Fully stocked wine cellars are old news—cheese is the newest focus at luxury hotels. Caves and cellars are filled with wheels of cheese that range from stinky to imported and aged, plus varieties made in the hotels themselves.
Forbes Travel Guide rounded up five top hotels where you can sample ripe, creamy due latte and maple-and-whiskey-infused cheddar, including properties that take a locavore angle and focus on regional cheeses. Read on for our some of the best luxury hotels where the cheese stands alone—then visit Startle.com, Forbes Travel Guide’s new online home to learn more.
Blackberry Farm, Walland, Tenn.
Twice a week, farmstead manager Dustin Busby and cheesemaker Adam Spannaus head into the creamery at this Forbes Travel Guide Four-Star country inn outside Knoxville. Inside, they transform fresh milk from their flock of East Friesian sheep into a handful of artisan cheeses, such as the washed-rind Trefoil or the Singing Brook—which is wiped down with olive oil as it ages in the basement cheese cave. The creamery and cave are just a small part of the hotel’s culinary operations—Blackberry Farm also produces organic vegetables, charcuterie, honey and preserves. Most of the cheese heads straight next door to be served at Four-Star restaurant The Barn at Blackberry Farm, but guests can visit the creamery and take home a few varieties—try the Brebis, a sheep’s milk chèvre.
A glass-enclosed cheese cave inside this Four-Star hotel’s Toca restaurant is filled with upwards of 200 cheeses for guests to sample. The collection offers plenty of local varieties, fitting the restaurant’s focus on sustainable Canadian cuisine. Between three and four cheeses are offered nightly at the tables, but true cheese lovers can taste their way through the 50 varieties that are ready to eat at any given time, including a Valencia goat cheese or a five-year aged cheddar that Toca’s chefs infuse with maple syrup and whiskey. The cellar’s marble shelves also hold cheese for residents of the hotel’s condos—some buy wheels and age them to perfection in the cave.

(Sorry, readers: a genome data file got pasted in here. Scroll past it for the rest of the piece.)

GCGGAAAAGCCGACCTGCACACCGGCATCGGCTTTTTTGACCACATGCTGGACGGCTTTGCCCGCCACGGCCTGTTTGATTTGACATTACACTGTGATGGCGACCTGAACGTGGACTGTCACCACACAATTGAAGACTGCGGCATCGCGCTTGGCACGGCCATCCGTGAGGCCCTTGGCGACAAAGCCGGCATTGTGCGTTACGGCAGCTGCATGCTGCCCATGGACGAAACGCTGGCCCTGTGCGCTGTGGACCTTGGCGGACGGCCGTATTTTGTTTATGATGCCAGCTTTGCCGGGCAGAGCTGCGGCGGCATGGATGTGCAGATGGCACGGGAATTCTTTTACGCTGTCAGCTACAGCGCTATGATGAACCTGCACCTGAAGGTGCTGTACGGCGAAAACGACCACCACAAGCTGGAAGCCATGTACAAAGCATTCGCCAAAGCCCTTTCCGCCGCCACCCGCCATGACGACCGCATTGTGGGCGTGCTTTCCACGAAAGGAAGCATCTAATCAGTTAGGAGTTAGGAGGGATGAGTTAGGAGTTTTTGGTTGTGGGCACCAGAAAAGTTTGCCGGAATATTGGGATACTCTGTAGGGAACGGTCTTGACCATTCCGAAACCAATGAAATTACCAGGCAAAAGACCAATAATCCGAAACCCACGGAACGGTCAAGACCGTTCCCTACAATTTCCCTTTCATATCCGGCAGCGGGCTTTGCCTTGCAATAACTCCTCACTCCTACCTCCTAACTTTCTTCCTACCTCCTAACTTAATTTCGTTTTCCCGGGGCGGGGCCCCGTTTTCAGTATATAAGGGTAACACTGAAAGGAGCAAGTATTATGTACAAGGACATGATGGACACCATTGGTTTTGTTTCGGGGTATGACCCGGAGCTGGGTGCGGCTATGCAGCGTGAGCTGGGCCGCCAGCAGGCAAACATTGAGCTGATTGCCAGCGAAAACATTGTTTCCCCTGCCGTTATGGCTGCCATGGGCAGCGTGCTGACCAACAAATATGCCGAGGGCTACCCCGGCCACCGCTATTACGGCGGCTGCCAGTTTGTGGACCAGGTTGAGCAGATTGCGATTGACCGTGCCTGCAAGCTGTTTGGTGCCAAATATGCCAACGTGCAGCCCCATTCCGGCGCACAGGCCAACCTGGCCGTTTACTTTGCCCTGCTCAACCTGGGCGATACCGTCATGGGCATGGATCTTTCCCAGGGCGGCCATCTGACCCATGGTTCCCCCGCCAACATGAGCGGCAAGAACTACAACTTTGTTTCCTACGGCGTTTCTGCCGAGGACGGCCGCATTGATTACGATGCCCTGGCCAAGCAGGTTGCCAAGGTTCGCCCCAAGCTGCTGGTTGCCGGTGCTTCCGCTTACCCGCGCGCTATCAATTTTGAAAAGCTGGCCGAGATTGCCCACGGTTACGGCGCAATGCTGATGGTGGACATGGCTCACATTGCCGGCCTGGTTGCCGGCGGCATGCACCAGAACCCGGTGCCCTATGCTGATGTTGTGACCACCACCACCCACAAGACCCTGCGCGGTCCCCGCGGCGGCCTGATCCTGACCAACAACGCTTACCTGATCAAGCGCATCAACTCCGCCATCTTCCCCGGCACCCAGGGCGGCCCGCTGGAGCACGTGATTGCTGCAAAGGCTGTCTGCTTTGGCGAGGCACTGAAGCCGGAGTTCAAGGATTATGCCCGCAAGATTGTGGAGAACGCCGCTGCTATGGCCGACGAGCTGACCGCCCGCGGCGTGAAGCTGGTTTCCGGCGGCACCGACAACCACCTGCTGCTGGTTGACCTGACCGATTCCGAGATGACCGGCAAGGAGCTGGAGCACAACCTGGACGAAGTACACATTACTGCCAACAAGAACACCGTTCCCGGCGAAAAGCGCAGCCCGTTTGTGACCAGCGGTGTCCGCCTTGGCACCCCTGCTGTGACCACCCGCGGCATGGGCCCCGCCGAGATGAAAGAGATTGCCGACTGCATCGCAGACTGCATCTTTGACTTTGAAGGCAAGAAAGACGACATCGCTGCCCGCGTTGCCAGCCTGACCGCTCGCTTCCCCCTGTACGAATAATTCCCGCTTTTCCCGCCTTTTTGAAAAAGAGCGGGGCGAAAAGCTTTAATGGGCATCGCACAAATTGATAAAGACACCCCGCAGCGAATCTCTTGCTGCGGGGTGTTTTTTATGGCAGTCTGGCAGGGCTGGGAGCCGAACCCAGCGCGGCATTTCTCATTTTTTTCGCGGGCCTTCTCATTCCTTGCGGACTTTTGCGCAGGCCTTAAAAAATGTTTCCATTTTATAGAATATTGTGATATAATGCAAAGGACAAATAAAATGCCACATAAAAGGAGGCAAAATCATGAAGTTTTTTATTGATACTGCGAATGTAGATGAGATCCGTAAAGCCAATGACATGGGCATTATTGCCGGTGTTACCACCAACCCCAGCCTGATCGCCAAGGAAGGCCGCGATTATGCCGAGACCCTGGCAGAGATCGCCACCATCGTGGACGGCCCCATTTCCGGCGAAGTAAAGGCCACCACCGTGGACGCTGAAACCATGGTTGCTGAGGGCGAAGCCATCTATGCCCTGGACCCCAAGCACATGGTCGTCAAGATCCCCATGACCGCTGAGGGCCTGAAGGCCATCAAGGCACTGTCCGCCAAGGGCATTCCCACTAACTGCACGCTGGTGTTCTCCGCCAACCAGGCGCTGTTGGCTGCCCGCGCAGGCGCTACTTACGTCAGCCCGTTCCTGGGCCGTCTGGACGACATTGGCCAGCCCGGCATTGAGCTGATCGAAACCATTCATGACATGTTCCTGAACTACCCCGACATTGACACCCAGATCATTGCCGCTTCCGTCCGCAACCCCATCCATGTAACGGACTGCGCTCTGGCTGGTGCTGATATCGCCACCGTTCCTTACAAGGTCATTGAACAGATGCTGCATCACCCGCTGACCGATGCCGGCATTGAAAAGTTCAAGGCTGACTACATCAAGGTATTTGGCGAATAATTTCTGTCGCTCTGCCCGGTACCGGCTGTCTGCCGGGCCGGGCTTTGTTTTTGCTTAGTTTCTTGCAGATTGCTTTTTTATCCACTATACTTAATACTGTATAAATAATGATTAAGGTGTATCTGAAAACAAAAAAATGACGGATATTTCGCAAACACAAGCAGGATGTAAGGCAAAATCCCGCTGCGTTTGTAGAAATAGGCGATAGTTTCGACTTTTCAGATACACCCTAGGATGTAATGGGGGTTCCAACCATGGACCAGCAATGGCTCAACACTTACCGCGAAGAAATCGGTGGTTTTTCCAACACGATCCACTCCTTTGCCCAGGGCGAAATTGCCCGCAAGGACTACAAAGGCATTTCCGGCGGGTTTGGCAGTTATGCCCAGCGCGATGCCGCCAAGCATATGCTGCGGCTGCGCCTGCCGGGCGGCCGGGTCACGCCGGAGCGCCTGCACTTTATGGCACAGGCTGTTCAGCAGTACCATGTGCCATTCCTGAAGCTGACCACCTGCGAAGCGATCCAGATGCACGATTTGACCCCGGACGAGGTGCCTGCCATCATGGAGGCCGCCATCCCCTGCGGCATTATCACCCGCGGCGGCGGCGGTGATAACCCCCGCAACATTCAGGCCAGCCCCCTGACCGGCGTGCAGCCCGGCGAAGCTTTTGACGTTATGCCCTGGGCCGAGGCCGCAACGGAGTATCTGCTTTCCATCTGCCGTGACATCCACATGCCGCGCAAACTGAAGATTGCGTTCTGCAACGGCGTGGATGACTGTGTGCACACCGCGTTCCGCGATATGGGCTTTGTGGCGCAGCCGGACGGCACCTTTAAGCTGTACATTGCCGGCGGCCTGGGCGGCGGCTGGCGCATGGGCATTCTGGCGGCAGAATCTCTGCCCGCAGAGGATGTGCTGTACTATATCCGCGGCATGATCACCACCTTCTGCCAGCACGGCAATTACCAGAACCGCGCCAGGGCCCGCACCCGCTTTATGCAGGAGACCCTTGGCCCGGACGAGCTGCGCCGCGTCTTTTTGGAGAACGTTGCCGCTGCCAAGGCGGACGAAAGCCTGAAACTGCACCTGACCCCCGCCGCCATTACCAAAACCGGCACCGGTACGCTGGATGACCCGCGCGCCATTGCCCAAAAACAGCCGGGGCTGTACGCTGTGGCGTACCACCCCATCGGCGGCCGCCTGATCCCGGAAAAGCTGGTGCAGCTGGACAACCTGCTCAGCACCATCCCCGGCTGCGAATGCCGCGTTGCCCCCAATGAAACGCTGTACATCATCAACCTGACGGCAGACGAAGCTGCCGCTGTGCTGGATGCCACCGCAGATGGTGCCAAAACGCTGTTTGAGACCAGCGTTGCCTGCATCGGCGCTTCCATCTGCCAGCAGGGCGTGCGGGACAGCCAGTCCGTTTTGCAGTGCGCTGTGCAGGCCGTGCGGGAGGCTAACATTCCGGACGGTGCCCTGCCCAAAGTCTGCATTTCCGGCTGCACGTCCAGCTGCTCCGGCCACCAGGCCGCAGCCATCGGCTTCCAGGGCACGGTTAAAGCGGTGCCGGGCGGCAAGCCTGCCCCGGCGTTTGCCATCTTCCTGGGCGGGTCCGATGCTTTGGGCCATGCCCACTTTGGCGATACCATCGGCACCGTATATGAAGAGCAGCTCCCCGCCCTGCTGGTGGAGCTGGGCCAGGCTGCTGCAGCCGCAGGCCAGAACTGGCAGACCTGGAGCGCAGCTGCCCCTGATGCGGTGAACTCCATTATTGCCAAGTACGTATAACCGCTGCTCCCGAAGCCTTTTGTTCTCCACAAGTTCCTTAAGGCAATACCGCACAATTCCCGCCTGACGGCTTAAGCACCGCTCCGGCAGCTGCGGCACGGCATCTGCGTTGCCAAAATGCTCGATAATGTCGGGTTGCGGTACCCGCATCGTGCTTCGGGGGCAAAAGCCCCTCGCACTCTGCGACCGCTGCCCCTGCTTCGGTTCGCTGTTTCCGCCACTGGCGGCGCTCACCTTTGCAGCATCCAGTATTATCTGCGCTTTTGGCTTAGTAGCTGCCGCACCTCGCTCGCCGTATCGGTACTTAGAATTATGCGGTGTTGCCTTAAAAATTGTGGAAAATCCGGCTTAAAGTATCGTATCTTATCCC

Last year’s renovation of NoMI Kitchen on the hotel’s seventh floor included the addition of a wall-sized cheese cellar at the lounge’s entrance, where executive pastry chef Meg Galus displays her unique cheeses and housemade charcuterie and olives. As you enter the dining room, you’ll spot the fresh ricotta she makes from Illinois’ Kilgus Farmstead milk and the rich goat’s milk Robiola from Iowa—it tastes like a rich brie, with a tart, chalky center that turns soupy as it ages, Galus says. She hopes to add her own washed-rind cheeses to the cellar in the future, but for now the marble-wrapped wooden shelves mainly store local cheeses that can be ordered on a tasting board—made up of cheeses and charcuterie plus accompaniments such as pickles and marinated olives.
Small-batch cheeses have long been popular at Caprice, the Forbes Travel Guide Five-Star hotel’s French restaurant, spurring the manager to build a walk-in cheese cellar and chef’s table. The backlit shelves hold wheels of cheese—including 25 unpasteurized options from small producers throughout France—plus wines to accompany them. Caprice has the help of a French affineur—a dedicated cheese selector—to choose its varieties, importing novel flavors from Normandy, Burgundy, Provence and the Pyrénées each season. Tables of up to eight can reserve the cellar and try a range of fresh, pressed and aged cheeses, including the Saint Nicolas de la Dalmerie, a goat’s cheese that has been produced since 1695 by monks near Montpellier, France.
Hotel del Coronado, San Diego
The three floor-to-ceiling cheese refrigerators at the hotel’s Eno wine bar make for easy browsing, but we recommend relaxing by the outdoor fire pits on the ocean-view patio and letting your server select the cheese for you. Eno serves just three indulgences—wine, cheese and chocolate—and the entire staff is certified by the Court of Master Sommeliers and is well-versed on the local cheese highlighted on the menu. The eatery showcases cheese from California’s Central Coast, including aged Fiscalini bandaged cheddar and a food-friendly Sonoma dry jack that wine director Ben Kephart likes to pair with Sonoma Valley pinot noir (meal-worthy cheese flights also come with mostarda, jam, cornichons and bread). Don’t leave without trying Eno’s most popular cheese—the three month-aged Pondhopper is a firm, sharp goat’s cheese from Oregon with an acidic finish.
By Sarah White
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